Aerospace Engineer Jeanette Epps Becomes First African-American Astronaut To Board The ISS
History will be made at the top of 2018 when aerospace engineer, Jeanette Epps, becomes the first African-American astronaut to board the International Space Station (ISS), Okayplayer reports.
Epps, who became part of NASA's astronaut program in 2009, received the notice that she will serve as a flight engineer who'll conduct research and maintenance on the ISS. The former CIA officer said in a past interview with the Lenny Letter that she can't contain her excitement given the news. "It's unreal," Epps said. "Even now that it's close, I'm like, 'I won't believe it until I'm there.'"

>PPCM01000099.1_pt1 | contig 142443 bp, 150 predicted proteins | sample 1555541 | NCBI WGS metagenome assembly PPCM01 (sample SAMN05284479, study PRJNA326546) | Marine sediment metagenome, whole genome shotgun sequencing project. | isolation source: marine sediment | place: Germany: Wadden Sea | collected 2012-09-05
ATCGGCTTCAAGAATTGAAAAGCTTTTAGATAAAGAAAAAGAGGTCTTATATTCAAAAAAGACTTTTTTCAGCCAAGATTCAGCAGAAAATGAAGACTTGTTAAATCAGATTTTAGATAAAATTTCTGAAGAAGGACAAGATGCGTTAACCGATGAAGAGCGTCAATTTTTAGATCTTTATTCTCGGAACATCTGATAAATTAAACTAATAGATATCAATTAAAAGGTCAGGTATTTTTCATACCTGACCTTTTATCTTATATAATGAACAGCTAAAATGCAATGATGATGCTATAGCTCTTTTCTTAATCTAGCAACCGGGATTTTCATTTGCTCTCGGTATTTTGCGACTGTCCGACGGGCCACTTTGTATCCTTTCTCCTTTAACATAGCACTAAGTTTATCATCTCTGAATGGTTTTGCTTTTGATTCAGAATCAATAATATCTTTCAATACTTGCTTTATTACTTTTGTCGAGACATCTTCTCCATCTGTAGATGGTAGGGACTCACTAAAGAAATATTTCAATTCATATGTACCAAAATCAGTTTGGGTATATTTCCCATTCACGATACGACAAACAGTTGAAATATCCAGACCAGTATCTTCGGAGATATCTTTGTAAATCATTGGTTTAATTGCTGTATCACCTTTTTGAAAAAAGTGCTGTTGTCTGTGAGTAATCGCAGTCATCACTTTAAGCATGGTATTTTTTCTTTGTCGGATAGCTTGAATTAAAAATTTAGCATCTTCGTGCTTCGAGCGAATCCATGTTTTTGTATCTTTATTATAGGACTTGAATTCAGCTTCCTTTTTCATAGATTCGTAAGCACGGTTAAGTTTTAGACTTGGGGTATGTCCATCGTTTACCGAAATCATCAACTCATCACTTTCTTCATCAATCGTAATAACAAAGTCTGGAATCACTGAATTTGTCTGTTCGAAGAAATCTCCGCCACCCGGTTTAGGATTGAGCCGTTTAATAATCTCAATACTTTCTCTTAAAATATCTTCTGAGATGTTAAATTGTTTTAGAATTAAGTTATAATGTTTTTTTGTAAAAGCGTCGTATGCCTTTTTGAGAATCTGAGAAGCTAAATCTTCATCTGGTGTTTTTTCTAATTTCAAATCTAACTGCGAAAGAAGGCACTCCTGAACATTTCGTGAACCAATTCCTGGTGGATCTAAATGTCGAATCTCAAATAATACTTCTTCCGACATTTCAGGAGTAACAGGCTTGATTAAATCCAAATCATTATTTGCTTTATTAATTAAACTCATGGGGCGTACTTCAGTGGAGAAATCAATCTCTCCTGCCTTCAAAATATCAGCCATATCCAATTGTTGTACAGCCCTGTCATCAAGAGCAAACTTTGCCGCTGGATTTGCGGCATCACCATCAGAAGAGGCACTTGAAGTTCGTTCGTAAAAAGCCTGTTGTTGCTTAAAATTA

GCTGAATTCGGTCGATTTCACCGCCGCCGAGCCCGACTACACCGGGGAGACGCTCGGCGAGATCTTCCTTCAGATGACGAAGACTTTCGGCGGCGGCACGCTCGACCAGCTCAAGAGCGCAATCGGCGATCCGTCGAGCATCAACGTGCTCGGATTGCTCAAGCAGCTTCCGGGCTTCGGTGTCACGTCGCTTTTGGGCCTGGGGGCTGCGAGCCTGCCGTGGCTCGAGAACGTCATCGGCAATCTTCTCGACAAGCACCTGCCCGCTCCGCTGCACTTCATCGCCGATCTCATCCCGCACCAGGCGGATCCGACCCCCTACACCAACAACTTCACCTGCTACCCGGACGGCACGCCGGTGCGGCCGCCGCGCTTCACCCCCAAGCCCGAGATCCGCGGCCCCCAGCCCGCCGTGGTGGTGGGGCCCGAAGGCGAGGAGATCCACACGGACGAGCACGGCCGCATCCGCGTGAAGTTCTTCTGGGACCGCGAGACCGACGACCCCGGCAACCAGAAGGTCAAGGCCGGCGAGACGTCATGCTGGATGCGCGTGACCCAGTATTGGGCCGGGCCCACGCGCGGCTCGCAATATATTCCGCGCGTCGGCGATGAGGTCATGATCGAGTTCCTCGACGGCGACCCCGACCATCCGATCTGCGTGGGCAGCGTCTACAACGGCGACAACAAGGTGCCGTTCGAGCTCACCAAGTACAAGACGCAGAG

Other distinguished African-American astronauts have traveled aboard various US space shuttle journeys, but Epps holds the title as the first of her race to leave her imprint on the space station.
This news arrives after the shamefully untold story of three African-American women who stood at the forefront of successfully sending astronaut John Glenn into orbit. Depicted in the movie Hidden Figures, Katherine Johnson, Mary Jackson, and Dorothy Vaughan's career-stories play out on the silver screen and educate moviegoers on a moment in time that should find a home in history lessons.